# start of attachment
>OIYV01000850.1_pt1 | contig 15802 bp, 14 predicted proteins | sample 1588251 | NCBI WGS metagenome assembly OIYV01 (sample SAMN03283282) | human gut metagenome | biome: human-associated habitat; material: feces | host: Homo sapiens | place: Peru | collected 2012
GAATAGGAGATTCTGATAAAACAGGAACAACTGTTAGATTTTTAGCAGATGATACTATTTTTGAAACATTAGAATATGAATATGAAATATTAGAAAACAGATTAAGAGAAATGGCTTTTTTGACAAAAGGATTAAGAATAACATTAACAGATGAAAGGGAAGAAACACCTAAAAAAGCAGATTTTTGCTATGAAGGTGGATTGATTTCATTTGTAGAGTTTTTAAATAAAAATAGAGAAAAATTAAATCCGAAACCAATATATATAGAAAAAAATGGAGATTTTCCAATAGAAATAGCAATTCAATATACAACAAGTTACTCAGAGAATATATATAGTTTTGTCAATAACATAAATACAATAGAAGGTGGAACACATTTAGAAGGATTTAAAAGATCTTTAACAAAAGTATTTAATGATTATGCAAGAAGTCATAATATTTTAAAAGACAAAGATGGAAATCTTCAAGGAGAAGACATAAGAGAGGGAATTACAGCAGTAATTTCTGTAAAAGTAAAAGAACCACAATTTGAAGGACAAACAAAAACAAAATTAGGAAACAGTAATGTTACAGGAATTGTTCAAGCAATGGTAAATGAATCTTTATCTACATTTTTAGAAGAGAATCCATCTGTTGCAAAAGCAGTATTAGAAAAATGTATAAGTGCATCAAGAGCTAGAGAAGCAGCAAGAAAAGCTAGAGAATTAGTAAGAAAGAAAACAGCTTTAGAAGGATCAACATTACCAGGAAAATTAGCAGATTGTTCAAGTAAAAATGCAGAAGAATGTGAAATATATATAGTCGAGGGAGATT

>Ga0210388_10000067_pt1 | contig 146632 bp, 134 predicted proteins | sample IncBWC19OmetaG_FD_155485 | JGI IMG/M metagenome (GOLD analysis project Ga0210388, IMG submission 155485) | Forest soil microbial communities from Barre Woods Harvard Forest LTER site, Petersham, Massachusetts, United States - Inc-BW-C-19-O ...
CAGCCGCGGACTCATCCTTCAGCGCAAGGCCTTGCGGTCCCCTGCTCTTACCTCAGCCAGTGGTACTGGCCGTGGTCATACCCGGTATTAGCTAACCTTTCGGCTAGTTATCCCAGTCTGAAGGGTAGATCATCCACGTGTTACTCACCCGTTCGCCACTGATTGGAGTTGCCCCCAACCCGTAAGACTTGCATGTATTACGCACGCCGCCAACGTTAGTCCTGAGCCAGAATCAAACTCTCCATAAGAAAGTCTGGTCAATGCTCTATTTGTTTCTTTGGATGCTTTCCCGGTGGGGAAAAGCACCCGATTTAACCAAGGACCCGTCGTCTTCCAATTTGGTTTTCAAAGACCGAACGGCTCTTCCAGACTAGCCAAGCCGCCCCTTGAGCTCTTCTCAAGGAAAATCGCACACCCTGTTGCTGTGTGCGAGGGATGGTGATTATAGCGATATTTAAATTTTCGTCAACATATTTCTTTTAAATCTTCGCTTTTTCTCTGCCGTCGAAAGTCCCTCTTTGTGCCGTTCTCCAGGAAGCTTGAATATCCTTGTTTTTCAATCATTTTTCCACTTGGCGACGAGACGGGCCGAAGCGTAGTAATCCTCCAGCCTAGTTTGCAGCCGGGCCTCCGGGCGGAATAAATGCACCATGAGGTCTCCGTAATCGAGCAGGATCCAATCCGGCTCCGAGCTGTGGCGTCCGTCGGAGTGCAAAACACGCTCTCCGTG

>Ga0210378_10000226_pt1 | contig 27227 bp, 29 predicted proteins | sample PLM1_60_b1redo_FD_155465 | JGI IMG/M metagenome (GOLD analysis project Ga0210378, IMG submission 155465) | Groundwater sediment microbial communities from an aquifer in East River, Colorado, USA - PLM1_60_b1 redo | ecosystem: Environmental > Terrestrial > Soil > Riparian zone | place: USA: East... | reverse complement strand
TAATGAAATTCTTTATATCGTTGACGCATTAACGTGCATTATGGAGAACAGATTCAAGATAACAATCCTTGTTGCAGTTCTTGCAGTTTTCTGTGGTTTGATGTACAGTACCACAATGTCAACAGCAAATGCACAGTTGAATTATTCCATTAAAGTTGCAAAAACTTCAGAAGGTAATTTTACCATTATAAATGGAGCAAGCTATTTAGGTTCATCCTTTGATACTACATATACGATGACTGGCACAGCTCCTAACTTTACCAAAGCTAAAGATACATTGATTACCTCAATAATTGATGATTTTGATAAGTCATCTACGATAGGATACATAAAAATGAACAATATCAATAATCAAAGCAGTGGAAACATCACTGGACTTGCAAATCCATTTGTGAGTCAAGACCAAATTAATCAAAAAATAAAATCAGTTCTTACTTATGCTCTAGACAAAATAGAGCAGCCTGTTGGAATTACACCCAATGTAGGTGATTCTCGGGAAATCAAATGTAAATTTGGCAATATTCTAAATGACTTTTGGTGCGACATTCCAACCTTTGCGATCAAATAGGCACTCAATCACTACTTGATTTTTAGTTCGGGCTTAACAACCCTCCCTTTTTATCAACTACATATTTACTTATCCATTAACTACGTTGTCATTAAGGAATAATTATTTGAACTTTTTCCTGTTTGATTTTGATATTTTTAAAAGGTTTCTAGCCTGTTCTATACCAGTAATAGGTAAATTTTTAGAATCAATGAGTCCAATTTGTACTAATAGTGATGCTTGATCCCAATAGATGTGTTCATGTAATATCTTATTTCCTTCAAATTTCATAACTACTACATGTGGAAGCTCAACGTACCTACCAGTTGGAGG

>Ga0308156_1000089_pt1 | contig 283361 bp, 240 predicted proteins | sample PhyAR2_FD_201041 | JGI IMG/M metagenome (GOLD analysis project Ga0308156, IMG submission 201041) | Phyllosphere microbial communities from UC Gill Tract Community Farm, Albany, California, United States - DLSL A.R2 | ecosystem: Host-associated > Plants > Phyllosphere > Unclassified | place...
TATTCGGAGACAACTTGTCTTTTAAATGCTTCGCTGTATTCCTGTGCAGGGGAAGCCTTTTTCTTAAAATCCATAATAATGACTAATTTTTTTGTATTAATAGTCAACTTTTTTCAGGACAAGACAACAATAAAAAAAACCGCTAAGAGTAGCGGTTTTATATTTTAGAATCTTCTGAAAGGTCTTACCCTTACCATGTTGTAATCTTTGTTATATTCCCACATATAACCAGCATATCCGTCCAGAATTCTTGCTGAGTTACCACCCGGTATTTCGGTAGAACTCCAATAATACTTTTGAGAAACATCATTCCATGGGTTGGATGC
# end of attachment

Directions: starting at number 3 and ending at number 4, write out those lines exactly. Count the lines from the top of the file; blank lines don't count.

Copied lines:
>Ga0210388_10000067_pt1 | contig 146632 bp, 134 predicted proteins | sample IncBWC19OmetaG_FD_155485 | JGI IMG/M metagenome (GOLD analysis project Ga0210388, IMG submission 155485) | Forest soil microbial communities from Barre Woods Harvard Forest LTER site, Petersham, Massachusetts, United States - Inc-BW-C-19-O ...
CAGCCGCGGACTCATCCTTCAGCGCAAGGCCTTGCGGTCCCCTGCTCTTACCTCAGCCAGTGGTACTGGCCGTGGTCATACCCGGTATTAGCTAACCTTTCGGCTAGTTATCCCAGTCTGAAGGGTAGATCATCCACGTGTTACTCACCCGTTCGCCACTGATTGGAGTTGCCCCCAACCCGTAAGACTTGCATGTATTACGCACGCCGCCAACGTTAGTCCTGAGCCAGAATCAAACTCTCCATAAGAAAGTCTGGTCAATGCTCTATTTGTTTCTTTGGATGCTTTCCCGGTGGGGAAAAGCACCCGATTTAACCAAGGACCCGTCGTCTTCCAATTTGGTTTTCAAAGACCGAACGGCTCTTCCAGACTAGCCAAGCCGCCCCTTGAGCTCTTCTCAAGGAAAATCGCACACCCTGTTGCTGTGTGCGAGGGATGGTGATTATAGCGATATTTAAATTTTCGTCAACATATTTCTTTTAAATCTTCGCTTTTTCTCTGCCGTCGAAAGTCCCTCTTTGTGCCGTTCTCCAGGAAGCTTGAATATCCTTGTTTTTCAATCATTTTTCCACTTGGCGACGAGACGGGCCGAAGCGTAGTAATCCTCCAGCCTAGTTTGCAGCCGGGCCTCCGGGCGGAATAAATGCACCATGAGGTCTCCGTAATCGAGCAGGATCCAATCCGGCTCCGAGCTGTGGCGTCCGTCGGAGTGCAAAACACGCTCTCCGTG